Coriolanus. You common cry of curs ! whose breath I hate As reek o'the rotten fens, whose loves I prize As the dead carcases of unburied men That do corrupt my air, I banish you; And here remain with your uncertainty ! Let every feeble rumour shake your hearts ! Your enemies, with nodding of their plumes, Fan you into despair! Have the power still To banish your defenders ; till at length, Your ignorance (which finds not till it feels), Making but reservation of yourselves (Still your own foes), deliver you, as most Abated captives, to some nation That won you without blows ! Despising, For you, the city, thus I turn my back: There is a world elsewhere. (Exeunt CORIOLANUS, COMINIUS,

MENENIUS, Senators, and Patricians.)—Sc. 3. Coriolanus. Come, my sweet wife, my dearest mother, and

My friends of noble touch, when I am forth,
Bid me farewell, and smile. I pray you, come.
While I remain above the ground, you shall
Hear from me still; and never of me aught
But what is like me formerly.-Act 4. Sc. 1.

Aufidius. Say, what's thy name?
Thou hast a grim appearance, and thy face
Bears a command in't; though thy tackle's torn,
Thou show'st a noble vessel : What's thy name?
Coriolanus. Prepare thy brow to frown: know'st thou me yet?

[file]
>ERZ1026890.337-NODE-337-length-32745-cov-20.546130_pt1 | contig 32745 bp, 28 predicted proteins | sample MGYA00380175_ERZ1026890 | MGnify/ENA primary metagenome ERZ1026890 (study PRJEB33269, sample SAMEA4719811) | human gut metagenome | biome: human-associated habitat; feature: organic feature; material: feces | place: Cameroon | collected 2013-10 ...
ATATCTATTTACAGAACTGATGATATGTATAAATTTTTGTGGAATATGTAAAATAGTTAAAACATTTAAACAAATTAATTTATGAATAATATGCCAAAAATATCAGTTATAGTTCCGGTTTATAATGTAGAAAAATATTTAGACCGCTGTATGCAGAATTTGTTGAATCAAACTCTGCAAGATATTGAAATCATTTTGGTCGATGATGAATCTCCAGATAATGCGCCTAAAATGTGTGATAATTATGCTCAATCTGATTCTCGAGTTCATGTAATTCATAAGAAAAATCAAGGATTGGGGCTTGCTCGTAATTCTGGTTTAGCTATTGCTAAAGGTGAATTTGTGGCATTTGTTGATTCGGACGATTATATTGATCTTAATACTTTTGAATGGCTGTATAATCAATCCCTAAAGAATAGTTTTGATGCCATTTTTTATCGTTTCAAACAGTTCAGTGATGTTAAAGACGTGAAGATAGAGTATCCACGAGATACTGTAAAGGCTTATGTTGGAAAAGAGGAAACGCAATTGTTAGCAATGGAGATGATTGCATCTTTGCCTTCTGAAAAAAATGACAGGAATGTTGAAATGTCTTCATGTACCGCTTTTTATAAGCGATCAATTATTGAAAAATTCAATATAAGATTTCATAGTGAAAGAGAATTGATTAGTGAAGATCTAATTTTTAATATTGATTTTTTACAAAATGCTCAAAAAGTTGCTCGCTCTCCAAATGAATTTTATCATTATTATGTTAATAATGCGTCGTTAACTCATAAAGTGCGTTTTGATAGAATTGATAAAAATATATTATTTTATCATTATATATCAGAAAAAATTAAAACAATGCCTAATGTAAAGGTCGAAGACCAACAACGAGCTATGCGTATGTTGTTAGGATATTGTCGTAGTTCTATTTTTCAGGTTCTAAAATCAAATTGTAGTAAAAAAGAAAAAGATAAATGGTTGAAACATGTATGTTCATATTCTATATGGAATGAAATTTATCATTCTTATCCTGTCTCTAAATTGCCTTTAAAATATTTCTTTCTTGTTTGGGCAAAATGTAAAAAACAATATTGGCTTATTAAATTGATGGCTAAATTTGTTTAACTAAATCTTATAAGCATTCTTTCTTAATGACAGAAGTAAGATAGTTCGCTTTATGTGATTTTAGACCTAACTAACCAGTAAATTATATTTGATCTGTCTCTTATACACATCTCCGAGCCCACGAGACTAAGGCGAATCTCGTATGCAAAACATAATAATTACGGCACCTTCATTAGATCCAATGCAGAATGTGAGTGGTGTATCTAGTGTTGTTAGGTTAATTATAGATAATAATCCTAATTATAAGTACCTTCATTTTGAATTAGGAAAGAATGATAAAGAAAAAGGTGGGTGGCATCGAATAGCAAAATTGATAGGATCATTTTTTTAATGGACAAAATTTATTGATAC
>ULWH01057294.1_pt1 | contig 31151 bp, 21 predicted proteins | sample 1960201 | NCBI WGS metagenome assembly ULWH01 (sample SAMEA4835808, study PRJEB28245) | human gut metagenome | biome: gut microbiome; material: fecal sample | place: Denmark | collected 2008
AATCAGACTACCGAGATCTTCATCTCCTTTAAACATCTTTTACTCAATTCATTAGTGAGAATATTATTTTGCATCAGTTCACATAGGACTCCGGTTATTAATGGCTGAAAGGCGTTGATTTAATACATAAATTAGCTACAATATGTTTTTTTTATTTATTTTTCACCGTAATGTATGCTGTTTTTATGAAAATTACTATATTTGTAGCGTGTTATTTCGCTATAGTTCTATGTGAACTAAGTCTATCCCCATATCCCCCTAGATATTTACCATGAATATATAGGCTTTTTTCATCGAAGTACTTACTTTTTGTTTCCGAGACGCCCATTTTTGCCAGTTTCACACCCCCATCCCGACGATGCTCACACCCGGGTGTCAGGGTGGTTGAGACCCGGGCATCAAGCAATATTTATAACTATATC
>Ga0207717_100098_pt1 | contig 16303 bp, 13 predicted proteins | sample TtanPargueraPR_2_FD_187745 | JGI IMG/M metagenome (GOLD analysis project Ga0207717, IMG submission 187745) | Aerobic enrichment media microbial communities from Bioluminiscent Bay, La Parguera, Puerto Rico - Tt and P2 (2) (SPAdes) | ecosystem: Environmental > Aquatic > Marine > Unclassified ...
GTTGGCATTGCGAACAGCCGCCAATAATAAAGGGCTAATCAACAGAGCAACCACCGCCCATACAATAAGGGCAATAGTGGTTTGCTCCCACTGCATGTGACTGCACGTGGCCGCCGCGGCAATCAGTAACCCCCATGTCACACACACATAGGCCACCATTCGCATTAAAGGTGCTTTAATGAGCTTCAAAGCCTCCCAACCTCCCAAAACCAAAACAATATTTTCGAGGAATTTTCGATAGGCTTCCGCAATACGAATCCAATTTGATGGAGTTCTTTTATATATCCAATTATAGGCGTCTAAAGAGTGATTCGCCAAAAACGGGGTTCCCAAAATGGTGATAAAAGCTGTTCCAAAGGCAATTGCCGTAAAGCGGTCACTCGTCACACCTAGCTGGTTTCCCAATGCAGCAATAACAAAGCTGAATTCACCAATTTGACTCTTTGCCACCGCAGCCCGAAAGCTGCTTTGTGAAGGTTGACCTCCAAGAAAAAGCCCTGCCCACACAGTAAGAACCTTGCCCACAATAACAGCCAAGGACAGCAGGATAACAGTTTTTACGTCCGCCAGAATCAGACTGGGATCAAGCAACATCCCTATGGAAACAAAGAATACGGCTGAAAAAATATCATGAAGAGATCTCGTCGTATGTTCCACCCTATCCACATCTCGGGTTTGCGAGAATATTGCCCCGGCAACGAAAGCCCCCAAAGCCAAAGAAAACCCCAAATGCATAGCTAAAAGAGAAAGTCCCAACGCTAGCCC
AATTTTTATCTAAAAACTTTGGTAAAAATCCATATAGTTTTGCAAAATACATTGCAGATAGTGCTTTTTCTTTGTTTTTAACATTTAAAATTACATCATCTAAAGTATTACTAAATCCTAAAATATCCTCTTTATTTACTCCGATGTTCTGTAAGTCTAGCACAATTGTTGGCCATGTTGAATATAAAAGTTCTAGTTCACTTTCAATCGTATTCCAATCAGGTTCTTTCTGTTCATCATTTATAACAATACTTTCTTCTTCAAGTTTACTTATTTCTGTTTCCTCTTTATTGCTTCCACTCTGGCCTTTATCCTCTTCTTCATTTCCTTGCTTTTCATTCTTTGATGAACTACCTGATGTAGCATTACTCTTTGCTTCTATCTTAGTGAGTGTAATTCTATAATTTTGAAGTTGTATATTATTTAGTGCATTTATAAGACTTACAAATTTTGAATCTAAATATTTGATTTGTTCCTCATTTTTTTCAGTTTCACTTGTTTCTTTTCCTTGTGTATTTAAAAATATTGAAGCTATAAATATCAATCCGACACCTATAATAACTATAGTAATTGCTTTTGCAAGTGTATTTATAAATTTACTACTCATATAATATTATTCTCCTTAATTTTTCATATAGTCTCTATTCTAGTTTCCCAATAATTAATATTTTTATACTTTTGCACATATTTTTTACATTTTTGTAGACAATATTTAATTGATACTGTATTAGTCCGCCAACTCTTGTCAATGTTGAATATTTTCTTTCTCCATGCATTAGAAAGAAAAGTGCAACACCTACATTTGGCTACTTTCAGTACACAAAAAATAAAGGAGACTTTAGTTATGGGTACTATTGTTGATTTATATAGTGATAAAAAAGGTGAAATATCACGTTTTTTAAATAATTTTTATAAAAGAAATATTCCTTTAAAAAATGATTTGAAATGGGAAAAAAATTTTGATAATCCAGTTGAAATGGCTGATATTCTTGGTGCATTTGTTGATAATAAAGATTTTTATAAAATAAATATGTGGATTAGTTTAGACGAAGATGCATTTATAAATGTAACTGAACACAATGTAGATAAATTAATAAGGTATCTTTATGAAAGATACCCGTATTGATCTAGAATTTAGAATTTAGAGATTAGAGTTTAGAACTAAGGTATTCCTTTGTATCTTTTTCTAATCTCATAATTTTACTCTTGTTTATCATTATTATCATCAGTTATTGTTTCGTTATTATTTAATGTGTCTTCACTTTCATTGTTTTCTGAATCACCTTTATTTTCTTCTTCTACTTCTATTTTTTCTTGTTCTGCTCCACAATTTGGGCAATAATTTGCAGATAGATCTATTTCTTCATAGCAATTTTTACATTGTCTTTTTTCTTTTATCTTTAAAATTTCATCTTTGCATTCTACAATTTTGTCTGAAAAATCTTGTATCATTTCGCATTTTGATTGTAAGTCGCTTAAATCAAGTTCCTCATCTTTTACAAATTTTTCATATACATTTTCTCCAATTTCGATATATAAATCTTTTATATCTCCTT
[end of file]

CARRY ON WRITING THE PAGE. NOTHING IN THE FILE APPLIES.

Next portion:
Aufidius. I know thee not: Thy name?
Coriolanus. My name is Caius Marcius.—(Exeunt Corio-

I LANUS and AUFIDIUS.) 1st Servant (advancing). Here's a strange alteration !

2nd Servant. By my hand, I had thought to have strucken him with a cudgel ; and yet my mind gave me, his clothes made a false report of him.

1st Servant. What an arm he has ! he turned me about with his finger and his thumb, as one would set up a top.

2nd Servant. Nay, I knew by his face that there was something in him : He had, sir, à kind of face, methought, -I cannot tell how to term it. . ... Why, then we shall have a stirring world again. This peace is nothing, but to rust iron, increase tailors, and breed ballad-makers.

1st Servant. Let me have war, say I; it exceeds peace, as far as day does night; it is sprightly, waking, audible, and full of vent. Peace is a very apoplexy, lethargy; mulled, deaf, sleepy, insensible; a getter of more bastard children, than wars a destroyer of men.-Sc. 5. Menenius.

I'll undertake it:
I think, he'll hear me. Yet to bite his lip,
And hum at good Cominius, much unhearts me.
He was not taken well : he had not din’d:
The veins unfillid, our blood is cold, and then